Crude oil prices posted their second straight monthly losses, despite rising on Friday on worries that the intensifying Ukraine crisis may trigger more sanctions and as U.S. economic data portended strong demand in the world's largest oil consumer.
U.S. crude oil rose for a fourth straight session after data showed consumer confidence rose in August to a seven-year high, although consumer spending dipped 0.1 percent.
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The Institute for Supply Management-Chicago said its business barometer shot up to 64.3 this month from 52.6 in July. It was the index's biggest monthly point gain since July 1983 and pointed to continued strength in the manufacturing sector
"The strong data in Chicago manufacturing is making people think that there could be something going on that will show up in demand numbers shortly," said Phil Flynn, an analyst at Price Futures Group in Chicago, Illinois.
Brent crude oil rose after the government in Kiev said Russian troops had entered Ukraine in support of pro-Moscow rebels, intensifying a separatist war and prompting alarm among Kiev's Western allies, as well as fears of new sanctions that could target Russia's energy sector.
Russia is Europe's biggest supplier of oil, coal and natural gas, meeting around a third of demand for all those fuels, according to EU data. It receives in return some $250 billion a year, or around two-thirds of government revenue.
Brent for October delivery rose 73 cents to settle at $103.19 a barrel, while U.S. crude gained $1.41 to $95.96 a barrel.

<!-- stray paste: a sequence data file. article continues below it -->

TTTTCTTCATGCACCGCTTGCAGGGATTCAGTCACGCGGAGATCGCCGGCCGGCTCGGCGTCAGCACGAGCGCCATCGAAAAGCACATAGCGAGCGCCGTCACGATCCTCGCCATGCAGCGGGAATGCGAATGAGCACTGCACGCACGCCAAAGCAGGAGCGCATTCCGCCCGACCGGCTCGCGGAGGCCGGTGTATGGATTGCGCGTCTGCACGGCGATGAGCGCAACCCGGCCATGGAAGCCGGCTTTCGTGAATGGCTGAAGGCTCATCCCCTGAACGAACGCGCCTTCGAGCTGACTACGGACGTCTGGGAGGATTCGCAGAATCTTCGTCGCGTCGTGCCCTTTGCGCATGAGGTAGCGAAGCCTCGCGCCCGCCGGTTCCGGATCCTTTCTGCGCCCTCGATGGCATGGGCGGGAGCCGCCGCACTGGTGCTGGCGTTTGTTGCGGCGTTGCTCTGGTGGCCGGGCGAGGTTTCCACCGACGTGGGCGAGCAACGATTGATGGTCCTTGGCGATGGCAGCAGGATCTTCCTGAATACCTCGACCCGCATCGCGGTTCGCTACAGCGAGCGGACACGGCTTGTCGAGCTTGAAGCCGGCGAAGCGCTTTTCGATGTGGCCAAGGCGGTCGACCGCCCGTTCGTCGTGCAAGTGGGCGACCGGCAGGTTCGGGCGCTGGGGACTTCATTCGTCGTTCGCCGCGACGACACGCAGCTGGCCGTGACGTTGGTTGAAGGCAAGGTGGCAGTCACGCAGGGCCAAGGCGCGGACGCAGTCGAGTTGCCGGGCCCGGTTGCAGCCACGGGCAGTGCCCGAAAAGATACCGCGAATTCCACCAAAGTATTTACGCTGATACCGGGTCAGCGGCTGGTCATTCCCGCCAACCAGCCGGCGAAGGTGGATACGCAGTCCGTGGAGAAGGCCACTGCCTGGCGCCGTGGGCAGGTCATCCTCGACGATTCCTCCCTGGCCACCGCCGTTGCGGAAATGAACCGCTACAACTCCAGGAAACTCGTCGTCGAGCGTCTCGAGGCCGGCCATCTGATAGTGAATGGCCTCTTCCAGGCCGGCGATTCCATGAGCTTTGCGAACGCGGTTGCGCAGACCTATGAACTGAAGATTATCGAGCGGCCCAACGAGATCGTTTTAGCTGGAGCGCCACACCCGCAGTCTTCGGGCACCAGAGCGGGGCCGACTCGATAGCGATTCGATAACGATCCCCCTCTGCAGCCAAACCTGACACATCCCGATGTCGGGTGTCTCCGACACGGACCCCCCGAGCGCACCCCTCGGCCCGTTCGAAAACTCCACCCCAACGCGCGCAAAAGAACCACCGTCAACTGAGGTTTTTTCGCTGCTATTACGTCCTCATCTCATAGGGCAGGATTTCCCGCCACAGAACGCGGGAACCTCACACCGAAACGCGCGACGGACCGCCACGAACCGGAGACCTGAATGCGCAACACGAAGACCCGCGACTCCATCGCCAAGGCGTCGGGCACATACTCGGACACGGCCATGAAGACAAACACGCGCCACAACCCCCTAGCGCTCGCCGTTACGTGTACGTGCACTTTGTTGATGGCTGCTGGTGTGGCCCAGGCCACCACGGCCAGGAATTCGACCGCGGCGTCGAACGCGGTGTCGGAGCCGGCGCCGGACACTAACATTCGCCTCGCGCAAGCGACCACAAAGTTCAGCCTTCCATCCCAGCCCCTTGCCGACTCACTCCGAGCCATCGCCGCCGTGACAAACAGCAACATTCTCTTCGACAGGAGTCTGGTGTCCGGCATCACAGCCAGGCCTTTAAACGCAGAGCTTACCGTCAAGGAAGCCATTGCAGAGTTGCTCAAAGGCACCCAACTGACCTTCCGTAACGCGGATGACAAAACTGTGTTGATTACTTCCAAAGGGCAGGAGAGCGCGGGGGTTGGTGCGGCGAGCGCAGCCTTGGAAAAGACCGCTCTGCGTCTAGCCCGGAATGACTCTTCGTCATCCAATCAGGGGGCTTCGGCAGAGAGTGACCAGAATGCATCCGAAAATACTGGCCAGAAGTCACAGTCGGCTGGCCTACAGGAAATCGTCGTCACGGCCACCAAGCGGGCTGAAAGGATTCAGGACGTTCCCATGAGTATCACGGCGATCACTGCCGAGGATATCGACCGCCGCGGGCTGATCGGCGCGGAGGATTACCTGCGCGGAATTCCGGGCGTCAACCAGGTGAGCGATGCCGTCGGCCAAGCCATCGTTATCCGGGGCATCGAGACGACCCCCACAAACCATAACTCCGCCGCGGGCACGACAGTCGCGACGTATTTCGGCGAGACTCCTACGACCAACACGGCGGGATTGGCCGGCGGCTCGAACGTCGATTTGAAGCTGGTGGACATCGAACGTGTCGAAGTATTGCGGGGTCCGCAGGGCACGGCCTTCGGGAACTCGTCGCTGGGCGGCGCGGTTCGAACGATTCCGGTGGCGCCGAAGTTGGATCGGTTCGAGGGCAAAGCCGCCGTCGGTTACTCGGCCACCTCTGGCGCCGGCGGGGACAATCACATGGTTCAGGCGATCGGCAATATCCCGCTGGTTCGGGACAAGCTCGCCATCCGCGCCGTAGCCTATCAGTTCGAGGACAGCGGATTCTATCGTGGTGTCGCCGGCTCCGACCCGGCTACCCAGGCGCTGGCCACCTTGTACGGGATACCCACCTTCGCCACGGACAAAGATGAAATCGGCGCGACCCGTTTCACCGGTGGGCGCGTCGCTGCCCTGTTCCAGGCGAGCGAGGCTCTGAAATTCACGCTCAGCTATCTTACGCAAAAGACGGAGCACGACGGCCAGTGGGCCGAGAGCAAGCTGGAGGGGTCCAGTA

U.S. crude's discount to Brent <CL-LCO1=R> narrowed to $7.23 a barrel, having touched $7.19, the smallest amount in two weeks and nearly $2 narrower than Thursday's $9.15.
Both benchmarks pushed higher toward the end of the trading session, ahead of a long holiday Labor Day weekend in the United States.
The October contract's premium to September <CLc1-CLc2> fell as low as 43 cents intraday on Thursday, reacting to a fire at BP's 413,500-barrel-per-day Whiting, Indiana, refinery, but had increased to as much as 96 cents intraday on Friday.
"It's war premium, because if you're trading do you want to trade on a refinery problem that may last a few weeks or the possibility of war?" said a New York-based futures broker.
Even after Friday's increases, oil prices on both sides of the Atlantic registered their second straight month of losses with Brent down 2.8 percent and U.S. crude falling 2.3 percent in August.
The European benchmark oil contract had plunged more than 12 percent from a nine-month high in June to a 14-month low last week as weak demand led to an oil supply glut.
Analysts said a suspension of Russian oil exports remained improbable despite the crisis.
West African crude exports to Asia were near record levels in September, a Reuters survey of traders showed, and the North Sea market remained well supplied.
Production from the Organization of the Petroleum Exporting Countries (OPEC) rose despite conflicts in Iraq and Libya.
OPEC, which supplies a third of the world's oil, raised its output in August from July, with higher supply from Libya, Angola and Iran, a Reuters survey found.
Money managers and large hedge fund speculators cut their net long U.S. crude combined futures and options position in New York and London by 6,250 contracts to 195,684 in the week to August 26, data from the U.S. Commodity Futures Trading Commission (CFTC) showed on Friday.
(By Anna Louie Sussman; Additional reporting by Robert Gibbons in New York, Henning Gloystein and David Sheppard in London, Florence Tan in Singapore; Editing by Jane Baird, Keiron Henderson, Dale Hudson, Marguerita Choy and Jonathan Oatis)